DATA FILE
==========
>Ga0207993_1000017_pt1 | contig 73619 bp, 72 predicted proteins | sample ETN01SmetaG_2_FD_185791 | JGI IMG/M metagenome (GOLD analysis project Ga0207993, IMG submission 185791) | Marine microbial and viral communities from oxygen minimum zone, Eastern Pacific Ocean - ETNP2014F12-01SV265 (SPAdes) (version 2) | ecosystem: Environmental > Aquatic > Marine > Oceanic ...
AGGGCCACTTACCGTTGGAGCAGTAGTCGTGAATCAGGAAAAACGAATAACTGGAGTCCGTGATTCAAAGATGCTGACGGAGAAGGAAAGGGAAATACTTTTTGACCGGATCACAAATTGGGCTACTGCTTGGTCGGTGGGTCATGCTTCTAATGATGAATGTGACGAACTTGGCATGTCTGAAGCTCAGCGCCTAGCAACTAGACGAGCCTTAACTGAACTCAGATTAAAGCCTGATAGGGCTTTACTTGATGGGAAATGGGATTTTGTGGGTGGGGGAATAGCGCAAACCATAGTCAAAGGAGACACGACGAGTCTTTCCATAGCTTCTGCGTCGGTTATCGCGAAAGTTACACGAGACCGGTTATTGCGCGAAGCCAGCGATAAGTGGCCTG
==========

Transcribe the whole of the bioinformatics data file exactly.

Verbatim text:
>Ga0207993_1000017_pt1 | contig 73619 bp, 72 predicted proteins | sample ETN01SmetaG_2_FD_185791 | JGI IMG/M metagenome (GOLD analysis project Ga0207993, IMG submission 185791) | Marine microbial and viral communities from oxygen minimum zone, Eastern Pacific Ocean - ETNP2014F12-01SV265 (SPAdes) (version 2) | ecosystem: Environmental > Aquatic > Marine > Oceanic ...
AGGGCCACTTACCGTTGGAGCAGTAGTCGTGAATCAGGAAAAACGAATAACTGGAGTCCGTGATTCAAAGATGCTGACGGAGAAGGAAAGGGAAATACTTTTTGACCGGATCACAAATTGGGCTACTGCTTGGTCGGTGGGTCATGCTTCTAATGATGAATGTGACGAACTTGGCATGTCTGAAGCTCAGCGCCTAGCAACTAGACGAGCCTTAACTGAACTCAGATTAAAGCCTGATAGGGCTTTACTTGATGGGAAATGGGATTTTGTGGGTGGGGGAATAGCGCAAACCATAGTCAAAGGAGACACGACGAGTCTTTCCATAGCTTCTGCGTCGGTTATCGCGAAAGTTACACGAGACCGGTTATTGCGCGAAGCCAGCGATAAGTGGCCTG